Hippocrates of Athens

Hippocrates of Athens (Greek: Ἱπποκράτης, Hippokrátēs; c. 459 – 424 BC), the son of Ariphron, was a strategos of the Athenians in 424 BC, serving alongside Demosthenes.

Hippocrates of Athens
Hippocrates head in Musee National Athens Wellcome M0009479.jpg
Hippocrates bust in the Museum of Athens
Native name
Ἱπποκράτης
Born459 BC
Died424 BC (aged 34-35)
Delium, Boeotia
AllegianceAthens
RankStrategos
Battles/wars
RelationsAriphron

In the summer of 424, Hippocrates and Demosthenes set out from Athens to seize the long walls of Megara (which connected the city with its port Nisaea). The Spartan garrison at Nisaea surrendered, but the Athenians were unable to capture Megara itself, and were compelled to withdraw when the Spartan general Brasidas arrived to relieve the Megarans.[1] Hippocrates then commanded an Athenian force which invaded Boeotia. Hippocrates was given command of the land force that was to take Delium and he succeeded in doing so and fortifying a garrison there.[2] When Hippocrates learned that the Boeotian army was approaching, Hippocrates began to retreat to Athens; he was unable to do so, and was defeated at the Battle of Delium by the Boeotian army under Pagondas. Hippocrates died near the beginning of the battle and nearly a thousand Athenians were slain alongside him. Only nightfall prevented further losses. After a siege of seventeen days, Delium fell to the Boeotians and at that point the bodies of Hippocrates and the other Athenian dead were returned to the Athenians.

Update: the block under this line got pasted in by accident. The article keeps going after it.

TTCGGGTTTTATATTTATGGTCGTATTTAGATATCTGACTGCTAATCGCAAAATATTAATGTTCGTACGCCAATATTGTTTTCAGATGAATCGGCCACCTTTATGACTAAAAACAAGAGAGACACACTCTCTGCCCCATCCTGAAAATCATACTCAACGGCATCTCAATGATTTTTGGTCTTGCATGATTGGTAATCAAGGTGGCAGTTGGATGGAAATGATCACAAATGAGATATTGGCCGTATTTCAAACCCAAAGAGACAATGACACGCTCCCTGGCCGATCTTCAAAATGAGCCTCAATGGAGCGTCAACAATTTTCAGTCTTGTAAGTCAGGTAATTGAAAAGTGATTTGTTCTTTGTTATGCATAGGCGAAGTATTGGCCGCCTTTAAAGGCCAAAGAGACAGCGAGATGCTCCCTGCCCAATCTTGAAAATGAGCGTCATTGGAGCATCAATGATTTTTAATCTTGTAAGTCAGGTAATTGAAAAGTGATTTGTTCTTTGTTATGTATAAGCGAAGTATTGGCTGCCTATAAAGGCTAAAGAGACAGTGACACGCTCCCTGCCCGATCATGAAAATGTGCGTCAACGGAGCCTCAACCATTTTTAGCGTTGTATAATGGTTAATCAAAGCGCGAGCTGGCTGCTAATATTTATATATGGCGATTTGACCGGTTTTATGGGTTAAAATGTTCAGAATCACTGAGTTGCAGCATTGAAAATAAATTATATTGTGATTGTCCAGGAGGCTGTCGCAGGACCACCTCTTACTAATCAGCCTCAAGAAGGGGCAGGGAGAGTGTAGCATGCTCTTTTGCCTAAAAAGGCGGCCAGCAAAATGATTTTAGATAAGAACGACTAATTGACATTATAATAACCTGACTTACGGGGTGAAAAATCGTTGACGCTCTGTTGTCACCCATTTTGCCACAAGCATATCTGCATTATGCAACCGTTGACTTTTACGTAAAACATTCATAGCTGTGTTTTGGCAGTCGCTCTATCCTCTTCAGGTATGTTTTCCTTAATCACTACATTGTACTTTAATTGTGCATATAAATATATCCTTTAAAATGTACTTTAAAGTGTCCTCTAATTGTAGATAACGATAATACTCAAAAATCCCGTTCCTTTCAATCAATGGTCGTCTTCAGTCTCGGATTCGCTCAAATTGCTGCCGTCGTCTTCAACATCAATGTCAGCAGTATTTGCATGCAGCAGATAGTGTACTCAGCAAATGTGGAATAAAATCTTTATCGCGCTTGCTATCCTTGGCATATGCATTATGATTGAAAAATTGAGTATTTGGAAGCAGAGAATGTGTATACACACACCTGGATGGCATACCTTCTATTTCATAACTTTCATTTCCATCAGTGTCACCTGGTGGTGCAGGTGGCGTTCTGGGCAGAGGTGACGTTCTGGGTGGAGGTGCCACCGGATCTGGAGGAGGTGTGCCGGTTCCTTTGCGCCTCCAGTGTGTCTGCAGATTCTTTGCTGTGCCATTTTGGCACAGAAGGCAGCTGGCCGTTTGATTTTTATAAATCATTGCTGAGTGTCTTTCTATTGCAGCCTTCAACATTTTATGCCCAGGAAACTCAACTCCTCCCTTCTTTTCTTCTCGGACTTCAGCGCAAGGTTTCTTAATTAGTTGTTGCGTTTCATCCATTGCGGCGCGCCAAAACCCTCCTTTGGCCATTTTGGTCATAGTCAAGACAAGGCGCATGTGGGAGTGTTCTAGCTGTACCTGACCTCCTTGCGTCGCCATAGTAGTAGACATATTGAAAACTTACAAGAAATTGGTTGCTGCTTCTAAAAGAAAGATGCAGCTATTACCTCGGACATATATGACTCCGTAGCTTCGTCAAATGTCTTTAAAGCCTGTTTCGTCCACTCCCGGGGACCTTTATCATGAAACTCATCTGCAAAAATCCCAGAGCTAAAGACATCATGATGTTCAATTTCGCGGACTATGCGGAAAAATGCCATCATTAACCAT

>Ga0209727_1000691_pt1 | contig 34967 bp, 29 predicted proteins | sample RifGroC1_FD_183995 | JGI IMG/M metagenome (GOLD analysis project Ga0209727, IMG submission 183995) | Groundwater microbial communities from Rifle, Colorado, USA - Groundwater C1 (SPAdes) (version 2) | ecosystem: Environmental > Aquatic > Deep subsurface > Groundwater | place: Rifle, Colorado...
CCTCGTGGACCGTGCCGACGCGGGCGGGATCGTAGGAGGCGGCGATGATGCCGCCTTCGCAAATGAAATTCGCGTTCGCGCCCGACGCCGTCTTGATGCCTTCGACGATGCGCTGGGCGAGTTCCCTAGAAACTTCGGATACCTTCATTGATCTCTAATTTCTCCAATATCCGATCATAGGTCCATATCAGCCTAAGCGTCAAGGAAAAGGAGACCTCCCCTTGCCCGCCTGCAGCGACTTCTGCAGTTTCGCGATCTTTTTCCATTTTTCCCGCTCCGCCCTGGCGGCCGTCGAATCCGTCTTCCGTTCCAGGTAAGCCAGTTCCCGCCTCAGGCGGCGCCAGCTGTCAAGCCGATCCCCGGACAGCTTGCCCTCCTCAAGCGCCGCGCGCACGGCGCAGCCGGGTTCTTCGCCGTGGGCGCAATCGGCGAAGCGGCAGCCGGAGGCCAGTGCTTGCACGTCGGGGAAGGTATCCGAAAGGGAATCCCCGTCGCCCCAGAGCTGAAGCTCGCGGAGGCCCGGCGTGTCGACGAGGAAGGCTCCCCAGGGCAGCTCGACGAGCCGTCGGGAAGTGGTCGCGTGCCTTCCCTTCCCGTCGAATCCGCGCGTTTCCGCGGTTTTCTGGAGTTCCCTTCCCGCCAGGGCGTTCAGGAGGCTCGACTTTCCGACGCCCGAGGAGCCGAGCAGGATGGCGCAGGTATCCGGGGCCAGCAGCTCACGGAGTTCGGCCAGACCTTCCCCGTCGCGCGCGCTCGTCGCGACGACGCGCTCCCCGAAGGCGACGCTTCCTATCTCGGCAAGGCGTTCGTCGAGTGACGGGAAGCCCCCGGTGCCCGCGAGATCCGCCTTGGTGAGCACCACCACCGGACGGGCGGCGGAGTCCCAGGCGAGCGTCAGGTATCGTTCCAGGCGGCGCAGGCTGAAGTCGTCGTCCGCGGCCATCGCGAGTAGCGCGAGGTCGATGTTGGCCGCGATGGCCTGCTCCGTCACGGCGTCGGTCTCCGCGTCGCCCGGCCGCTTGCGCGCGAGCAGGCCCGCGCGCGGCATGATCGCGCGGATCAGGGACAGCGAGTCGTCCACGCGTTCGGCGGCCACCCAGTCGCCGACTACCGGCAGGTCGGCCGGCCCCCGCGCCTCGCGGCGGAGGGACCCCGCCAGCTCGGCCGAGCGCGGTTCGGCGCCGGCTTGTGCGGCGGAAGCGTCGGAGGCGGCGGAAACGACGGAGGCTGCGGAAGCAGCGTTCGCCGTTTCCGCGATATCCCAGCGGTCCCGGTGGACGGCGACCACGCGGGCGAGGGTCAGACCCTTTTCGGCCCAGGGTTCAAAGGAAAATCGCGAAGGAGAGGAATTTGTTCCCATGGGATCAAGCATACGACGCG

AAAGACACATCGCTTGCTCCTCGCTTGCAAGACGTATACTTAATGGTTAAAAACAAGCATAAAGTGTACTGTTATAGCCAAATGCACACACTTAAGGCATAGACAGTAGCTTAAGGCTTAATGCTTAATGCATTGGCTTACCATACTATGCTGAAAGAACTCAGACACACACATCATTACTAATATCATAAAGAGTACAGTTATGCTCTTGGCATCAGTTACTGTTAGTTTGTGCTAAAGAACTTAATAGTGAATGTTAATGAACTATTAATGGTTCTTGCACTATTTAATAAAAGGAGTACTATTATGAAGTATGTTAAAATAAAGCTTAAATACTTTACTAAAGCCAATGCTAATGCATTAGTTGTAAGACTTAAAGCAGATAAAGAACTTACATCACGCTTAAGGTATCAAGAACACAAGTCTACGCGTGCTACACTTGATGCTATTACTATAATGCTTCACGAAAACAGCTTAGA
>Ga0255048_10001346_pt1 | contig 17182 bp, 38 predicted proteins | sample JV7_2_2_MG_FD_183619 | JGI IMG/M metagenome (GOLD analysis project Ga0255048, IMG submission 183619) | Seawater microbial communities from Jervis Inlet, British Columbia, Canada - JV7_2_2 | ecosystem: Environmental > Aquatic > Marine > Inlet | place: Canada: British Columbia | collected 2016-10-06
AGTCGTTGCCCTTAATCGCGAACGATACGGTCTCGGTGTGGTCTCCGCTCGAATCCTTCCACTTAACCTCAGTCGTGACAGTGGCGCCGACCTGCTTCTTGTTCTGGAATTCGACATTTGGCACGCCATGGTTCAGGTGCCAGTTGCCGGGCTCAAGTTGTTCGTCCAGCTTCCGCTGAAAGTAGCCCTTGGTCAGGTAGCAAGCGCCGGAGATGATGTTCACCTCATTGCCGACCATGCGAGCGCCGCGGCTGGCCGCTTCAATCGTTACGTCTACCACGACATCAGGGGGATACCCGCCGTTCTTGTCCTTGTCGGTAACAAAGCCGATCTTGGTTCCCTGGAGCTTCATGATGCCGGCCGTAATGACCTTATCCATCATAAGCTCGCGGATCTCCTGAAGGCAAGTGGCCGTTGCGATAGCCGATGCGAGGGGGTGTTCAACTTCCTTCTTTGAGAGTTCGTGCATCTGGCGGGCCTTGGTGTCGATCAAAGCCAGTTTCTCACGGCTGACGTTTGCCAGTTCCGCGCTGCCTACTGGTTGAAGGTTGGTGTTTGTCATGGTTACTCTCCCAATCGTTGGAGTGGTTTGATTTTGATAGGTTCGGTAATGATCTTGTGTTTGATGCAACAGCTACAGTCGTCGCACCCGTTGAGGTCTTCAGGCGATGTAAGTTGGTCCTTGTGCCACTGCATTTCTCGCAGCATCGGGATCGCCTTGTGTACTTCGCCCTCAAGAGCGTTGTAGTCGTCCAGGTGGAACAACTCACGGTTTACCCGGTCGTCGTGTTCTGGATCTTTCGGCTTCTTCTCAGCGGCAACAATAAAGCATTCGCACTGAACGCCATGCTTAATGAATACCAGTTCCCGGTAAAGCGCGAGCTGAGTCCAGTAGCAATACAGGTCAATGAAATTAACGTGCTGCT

ReferencesEdit

  1. ^ Wylie, Graham (1993). "Demosthenes the General: Protagonist in a Greek Tragedy?". Greece & Rome. 40: 24. doi:10.1017/S0017383500022555. S2CID 161637399.
  2. ^ Wylie, Graham (1993). "Demosthenes the General: Protagonist in a Greek Tragedy?". Greece & Rome. 40: 24–25. doi:10.1017/S0017383500022555. S2CID 161637399.

Further readingEdit